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Unexpected Intruder Creeps into Tovar House

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In late July the plaster at the interior northwest comer of the Spanish colonial Tovar House (also known as “the cannonball house” next to the Oldest House) suddenly popped open. Historic preservation architect Ken Smith immediately called upon structural engineer Jude Kostage of Atlantic Engineering Services to tell us how drastic the problem was.

The news was not so bad. A tree root had squeezed itself between the coquina stone of the house wall and the plaster. Growing to an inch in diameter, the root finally strained the plaster and broke it away from the wall. Jeff Anderson removed the old damaged plaster (and the root) and applied new. Arborist Chuck Lippi volunteered his expertise to find the culprit root and sever it from the tree. Chuck followed the root from the fig tree growing just behind the house wall as it made it way under Charlotte Street. At some point the root turned back toward the house, pushed itself between two blocks and started bulking up once inside the house.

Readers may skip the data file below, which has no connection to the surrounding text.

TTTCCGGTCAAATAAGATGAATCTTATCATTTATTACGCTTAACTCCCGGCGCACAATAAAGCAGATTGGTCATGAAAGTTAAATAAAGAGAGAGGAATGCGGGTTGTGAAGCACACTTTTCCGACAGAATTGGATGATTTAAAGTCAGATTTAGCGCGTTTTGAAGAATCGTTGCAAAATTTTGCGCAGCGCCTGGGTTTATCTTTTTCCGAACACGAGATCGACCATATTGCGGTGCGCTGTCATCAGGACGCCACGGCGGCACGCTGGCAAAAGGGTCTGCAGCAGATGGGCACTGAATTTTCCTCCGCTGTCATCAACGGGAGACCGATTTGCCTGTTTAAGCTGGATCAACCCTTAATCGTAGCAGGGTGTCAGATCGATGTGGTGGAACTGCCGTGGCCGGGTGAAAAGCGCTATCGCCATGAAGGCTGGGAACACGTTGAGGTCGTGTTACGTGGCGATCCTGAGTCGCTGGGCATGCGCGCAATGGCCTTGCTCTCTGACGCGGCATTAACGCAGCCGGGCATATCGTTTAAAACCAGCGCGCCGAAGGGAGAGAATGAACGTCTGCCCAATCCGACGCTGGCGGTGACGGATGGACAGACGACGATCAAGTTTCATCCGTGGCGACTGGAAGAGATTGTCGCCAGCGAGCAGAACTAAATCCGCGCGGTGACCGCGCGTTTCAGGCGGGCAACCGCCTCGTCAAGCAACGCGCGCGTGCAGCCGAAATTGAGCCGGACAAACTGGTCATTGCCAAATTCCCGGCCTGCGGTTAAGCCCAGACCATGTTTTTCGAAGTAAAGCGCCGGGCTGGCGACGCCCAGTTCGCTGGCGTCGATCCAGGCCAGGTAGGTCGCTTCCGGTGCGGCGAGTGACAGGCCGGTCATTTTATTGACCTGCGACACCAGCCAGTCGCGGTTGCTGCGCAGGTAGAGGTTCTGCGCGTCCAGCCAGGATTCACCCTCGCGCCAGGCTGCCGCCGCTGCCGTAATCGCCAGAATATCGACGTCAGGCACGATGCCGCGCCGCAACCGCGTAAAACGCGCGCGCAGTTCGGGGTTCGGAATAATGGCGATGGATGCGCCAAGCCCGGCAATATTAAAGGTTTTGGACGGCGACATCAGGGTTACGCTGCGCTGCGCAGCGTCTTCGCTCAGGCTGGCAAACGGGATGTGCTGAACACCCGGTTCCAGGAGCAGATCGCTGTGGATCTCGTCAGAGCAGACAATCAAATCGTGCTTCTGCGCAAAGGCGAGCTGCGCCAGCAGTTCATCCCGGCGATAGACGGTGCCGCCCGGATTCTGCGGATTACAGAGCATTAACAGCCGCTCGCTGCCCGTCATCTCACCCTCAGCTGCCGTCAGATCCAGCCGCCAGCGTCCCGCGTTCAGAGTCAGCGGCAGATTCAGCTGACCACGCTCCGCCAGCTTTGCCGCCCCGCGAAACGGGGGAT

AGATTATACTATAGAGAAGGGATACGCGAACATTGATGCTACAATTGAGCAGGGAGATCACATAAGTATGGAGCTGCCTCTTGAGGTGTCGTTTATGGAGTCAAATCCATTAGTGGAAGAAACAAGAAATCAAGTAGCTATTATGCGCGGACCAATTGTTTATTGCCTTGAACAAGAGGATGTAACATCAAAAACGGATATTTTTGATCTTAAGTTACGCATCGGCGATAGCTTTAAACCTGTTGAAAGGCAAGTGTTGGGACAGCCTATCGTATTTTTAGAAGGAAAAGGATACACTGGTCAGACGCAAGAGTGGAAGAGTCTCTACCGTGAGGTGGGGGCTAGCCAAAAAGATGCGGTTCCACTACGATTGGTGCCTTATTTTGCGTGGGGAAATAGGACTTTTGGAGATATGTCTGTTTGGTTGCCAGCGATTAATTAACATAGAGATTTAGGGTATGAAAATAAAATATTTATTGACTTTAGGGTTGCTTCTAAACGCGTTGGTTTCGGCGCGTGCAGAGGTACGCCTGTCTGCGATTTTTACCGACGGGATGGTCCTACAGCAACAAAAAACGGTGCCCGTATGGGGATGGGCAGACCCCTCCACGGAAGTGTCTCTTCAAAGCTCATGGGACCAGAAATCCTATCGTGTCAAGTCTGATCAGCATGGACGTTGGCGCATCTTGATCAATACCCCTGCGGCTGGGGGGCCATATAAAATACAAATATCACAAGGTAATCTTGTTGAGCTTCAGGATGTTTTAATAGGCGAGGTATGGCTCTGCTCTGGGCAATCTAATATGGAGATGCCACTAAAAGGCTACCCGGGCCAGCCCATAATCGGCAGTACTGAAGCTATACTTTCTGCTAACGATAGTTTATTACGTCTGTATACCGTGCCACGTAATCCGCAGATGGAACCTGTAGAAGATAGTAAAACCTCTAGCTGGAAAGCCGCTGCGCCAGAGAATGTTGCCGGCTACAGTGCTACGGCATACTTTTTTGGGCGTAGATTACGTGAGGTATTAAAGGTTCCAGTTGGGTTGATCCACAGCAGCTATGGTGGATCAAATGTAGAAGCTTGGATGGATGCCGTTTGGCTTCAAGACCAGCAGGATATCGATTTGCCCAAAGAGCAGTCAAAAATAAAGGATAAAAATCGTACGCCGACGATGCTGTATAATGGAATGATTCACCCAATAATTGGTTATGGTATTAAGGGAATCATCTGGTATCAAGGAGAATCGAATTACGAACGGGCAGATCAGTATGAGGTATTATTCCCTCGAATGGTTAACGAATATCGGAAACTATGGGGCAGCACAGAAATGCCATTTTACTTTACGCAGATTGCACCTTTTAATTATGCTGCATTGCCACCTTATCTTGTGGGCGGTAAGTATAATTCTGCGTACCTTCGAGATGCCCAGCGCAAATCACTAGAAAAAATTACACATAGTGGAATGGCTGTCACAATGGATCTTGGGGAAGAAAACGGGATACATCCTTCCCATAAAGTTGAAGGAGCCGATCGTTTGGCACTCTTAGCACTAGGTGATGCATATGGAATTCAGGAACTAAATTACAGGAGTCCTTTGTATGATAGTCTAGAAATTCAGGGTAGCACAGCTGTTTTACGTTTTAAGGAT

Tovar’s “root canal” was a success. (reprinted from St. Augustine Historic Society newsletter approximately 2009)

Jeff Anderson removing old plaster and tree root

 

Chuck Lippi with Air Spade used to find offending fig tree root. The small but aggressive fig tree is on the right side of the photo

 

 

 

 

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